The Chicago Mercantile Exchange has filed its annual report to the SEC today, containing some key currency trading metrics and shedding light on its evaluation of the markets and regulations.
In 2013, the estimated percentage of clearing and transaction fees revenue contributed by foreign exchange trading was 8% of the total revenues of all the CME’s products, up from 7% in the previous two years. Average Daily Volume of foreign exchange contracts was 886,000 in 2013, up 4.9% from 2012.
The overall increase in foreign exchange contract volume in 2013 was attributable to an increase in yen and GBP contract volumes. The increase in yen volume was largely due to higher volatility resulting from reduced efforts by the Japanese central bank to control exchange rates in early 2013. Increased volatility and economic uncertainty within Great Britain in 2013 contributed to an overall increase in GBP contract volumes.
As a result of a decrease in demand for commodity resources in China because of an economic slowdown in the Chinese market, demand decreased for currencies from countries that heavily depend on raw material exports, such as the Australian and Canadian dollars.
Over-the-Counter (OTC) Clearing
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Writing about the effort to globalize its business, the CME report mentions that the group applied for regulatory approval to create CME Europe Limited, a London-based FCA supervised derivatives exchange. Pending approval, product offerings will range across multiple-asset classes beginning with foreign exchange.
According to the report, the group believes CME Europe will leverage the central counterparty model and allow it to align more closely with its regional customers in both listed and OTC markets, providing additional opportunities to expanding its non-U.S. customer base.
Regarding the US market, the CME will continue to focus on new customer onboarding for swaps clearing services, expanding OTC product offerings and working with the buy and sell-sides. In 2013, three phases of the clearing mandate of the Dodd-Frank Wall Street Reform Act were implemented in the United States. During the year, the CME cleared OTC transactions worth more than $15.3 trillion, and open interest as of December 31, 2013 was $9.1 trillion.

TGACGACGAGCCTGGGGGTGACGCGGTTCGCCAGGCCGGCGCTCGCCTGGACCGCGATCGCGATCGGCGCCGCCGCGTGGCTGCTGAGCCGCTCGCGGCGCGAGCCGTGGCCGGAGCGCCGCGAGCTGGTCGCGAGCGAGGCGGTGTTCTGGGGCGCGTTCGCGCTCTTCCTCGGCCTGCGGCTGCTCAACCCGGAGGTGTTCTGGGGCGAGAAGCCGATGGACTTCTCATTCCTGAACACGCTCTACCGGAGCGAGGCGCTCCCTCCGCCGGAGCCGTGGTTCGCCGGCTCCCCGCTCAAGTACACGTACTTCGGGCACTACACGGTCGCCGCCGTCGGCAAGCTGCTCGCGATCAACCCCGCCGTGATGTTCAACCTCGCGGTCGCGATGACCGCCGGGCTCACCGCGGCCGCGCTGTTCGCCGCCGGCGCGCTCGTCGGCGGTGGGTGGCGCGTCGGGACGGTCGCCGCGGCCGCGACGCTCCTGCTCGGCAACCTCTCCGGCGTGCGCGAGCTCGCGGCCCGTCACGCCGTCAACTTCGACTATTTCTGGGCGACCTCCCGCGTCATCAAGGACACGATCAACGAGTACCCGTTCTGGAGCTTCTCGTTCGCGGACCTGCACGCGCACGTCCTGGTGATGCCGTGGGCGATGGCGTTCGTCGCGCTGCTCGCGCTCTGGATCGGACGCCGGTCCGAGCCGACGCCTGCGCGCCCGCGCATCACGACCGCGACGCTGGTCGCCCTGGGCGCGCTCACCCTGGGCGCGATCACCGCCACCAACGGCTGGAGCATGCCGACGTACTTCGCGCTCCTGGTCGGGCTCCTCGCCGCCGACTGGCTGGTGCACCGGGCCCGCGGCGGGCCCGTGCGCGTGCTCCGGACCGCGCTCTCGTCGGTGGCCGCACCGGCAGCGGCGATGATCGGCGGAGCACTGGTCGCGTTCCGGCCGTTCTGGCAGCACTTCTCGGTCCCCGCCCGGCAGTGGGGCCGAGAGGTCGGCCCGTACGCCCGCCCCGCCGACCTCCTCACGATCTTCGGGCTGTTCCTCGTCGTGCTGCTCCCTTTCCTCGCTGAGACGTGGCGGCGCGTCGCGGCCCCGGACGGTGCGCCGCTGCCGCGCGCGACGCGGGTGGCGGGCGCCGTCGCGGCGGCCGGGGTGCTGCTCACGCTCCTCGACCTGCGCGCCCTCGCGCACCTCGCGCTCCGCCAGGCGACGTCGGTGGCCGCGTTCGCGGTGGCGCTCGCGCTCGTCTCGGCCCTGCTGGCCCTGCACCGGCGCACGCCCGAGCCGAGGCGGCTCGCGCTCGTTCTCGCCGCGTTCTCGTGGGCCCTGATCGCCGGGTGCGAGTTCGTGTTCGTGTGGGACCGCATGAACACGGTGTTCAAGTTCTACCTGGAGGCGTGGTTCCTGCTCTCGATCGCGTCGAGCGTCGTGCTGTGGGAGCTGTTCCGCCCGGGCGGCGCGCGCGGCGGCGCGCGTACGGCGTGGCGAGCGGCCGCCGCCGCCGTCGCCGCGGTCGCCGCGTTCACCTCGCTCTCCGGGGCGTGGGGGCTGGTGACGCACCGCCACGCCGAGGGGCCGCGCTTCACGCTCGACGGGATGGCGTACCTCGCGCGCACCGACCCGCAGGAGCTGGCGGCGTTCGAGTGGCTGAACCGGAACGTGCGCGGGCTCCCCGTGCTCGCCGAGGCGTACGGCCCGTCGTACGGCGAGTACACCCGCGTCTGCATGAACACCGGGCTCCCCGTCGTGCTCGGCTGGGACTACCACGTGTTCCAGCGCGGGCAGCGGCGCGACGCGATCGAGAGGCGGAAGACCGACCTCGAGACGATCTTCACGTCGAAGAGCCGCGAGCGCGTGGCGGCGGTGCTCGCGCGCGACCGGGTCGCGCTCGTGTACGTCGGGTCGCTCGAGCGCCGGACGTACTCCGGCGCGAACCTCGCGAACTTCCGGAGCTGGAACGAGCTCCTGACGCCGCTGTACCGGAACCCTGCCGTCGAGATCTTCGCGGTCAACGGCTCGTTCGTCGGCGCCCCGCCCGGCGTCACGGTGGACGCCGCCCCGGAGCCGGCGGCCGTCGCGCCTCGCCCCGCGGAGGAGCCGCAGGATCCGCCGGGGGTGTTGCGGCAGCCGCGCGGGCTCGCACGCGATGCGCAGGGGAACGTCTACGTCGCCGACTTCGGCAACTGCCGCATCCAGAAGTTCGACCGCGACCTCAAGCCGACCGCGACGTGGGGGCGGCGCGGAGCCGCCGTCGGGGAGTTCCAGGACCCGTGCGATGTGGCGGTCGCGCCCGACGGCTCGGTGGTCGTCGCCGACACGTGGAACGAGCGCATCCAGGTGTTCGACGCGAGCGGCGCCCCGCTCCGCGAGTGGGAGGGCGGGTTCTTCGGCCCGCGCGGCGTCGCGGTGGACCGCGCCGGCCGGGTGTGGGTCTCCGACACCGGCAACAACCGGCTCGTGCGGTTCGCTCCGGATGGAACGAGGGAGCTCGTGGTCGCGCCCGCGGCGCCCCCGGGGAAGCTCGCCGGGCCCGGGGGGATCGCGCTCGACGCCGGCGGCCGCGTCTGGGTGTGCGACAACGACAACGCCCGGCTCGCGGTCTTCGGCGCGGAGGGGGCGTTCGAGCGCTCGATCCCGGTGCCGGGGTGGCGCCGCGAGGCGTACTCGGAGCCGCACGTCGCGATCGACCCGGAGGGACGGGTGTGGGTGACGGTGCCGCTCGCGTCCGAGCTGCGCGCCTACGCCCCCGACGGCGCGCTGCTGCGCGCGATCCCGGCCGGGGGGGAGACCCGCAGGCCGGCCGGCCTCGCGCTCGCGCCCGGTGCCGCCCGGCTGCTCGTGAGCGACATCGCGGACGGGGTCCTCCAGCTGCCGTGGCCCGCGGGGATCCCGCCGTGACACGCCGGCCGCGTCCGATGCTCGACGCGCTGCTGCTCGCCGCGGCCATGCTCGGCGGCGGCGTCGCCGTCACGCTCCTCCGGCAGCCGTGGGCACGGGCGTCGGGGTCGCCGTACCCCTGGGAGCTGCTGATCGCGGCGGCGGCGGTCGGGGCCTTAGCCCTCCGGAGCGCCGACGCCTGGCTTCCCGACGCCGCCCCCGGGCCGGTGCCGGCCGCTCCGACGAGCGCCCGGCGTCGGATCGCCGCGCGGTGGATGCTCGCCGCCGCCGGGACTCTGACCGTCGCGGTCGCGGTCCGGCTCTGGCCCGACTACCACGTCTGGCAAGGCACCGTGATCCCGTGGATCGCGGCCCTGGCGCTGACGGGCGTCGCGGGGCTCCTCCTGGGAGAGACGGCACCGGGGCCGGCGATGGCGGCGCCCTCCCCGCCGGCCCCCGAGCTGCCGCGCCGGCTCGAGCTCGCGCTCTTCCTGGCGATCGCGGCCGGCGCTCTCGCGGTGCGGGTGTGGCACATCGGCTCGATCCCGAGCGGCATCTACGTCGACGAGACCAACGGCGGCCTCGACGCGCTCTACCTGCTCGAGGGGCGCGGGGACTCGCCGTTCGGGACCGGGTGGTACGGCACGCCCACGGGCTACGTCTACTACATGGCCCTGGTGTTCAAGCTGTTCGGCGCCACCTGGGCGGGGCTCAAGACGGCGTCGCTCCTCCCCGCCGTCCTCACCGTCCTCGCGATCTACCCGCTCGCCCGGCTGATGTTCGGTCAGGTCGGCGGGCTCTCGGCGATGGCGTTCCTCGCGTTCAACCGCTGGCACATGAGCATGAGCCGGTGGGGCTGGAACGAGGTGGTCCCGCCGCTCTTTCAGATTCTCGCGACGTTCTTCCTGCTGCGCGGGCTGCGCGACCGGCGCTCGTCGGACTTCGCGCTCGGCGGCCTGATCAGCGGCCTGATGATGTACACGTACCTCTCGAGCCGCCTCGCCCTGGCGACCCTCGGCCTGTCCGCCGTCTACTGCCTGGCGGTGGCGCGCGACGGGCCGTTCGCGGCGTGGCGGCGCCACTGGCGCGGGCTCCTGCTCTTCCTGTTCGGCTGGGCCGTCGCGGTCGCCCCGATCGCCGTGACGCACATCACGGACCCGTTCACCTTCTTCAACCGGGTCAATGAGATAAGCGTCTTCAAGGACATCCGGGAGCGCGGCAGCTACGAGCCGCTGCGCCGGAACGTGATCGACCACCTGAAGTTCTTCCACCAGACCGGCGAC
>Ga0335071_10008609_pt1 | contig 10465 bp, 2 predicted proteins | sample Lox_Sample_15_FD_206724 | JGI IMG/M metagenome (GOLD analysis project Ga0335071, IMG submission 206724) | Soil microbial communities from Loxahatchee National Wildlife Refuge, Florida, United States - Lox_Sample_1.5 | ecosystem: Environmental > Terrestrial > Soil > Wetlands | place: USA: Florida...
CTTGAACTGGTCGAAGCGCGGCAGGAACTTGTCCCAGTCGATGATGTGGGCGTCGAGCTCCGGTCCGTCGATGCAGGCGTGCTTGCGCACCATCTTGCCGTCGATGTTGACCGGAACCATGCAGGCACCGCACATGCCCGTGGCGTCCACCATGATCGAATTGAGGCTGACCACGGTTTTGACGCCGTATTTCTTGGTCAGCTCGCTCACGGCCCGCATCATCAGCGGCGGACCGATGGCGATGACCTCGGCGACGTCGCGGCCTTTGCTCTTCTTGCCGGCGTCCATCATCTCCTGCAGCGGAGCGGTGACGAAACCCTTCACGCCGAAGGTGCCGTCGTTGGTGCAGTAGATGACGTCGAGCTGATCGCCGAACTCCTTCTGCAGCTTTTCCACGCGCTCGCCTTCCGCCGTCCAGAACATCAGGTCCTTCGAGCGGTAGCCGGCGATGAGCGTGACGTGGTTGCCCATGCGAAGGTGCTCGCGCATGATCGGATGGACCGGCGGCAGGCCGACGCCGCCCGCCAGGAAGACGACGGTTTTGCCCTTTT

Despite all of the above, the CME report states that “There is no guarantee that our OTC initiatives will be successful.” As the regulatory environment for trading and clearing remains uncertain the group cannot be certain that it will be able to operate profitably under the new legislation.
The example given in the report, provisions within Dodd-Frank include changes to the CFTC’s core principles, which could require modifications to the way certain contracts trade or require that such products be de-listed as futures and re-listed as swaps. Also, numerous capital changes and provisions in Basel III may result in uncleared, bilateral OTC derivatives being less expensive than cleared derivatives.
In addition, a number of market participants and exchanges have developed competing platforms and products, including new swap execution facilities. The group concludes that it cannot be certain it will be able to compete effectively or that its initiatives will be successful.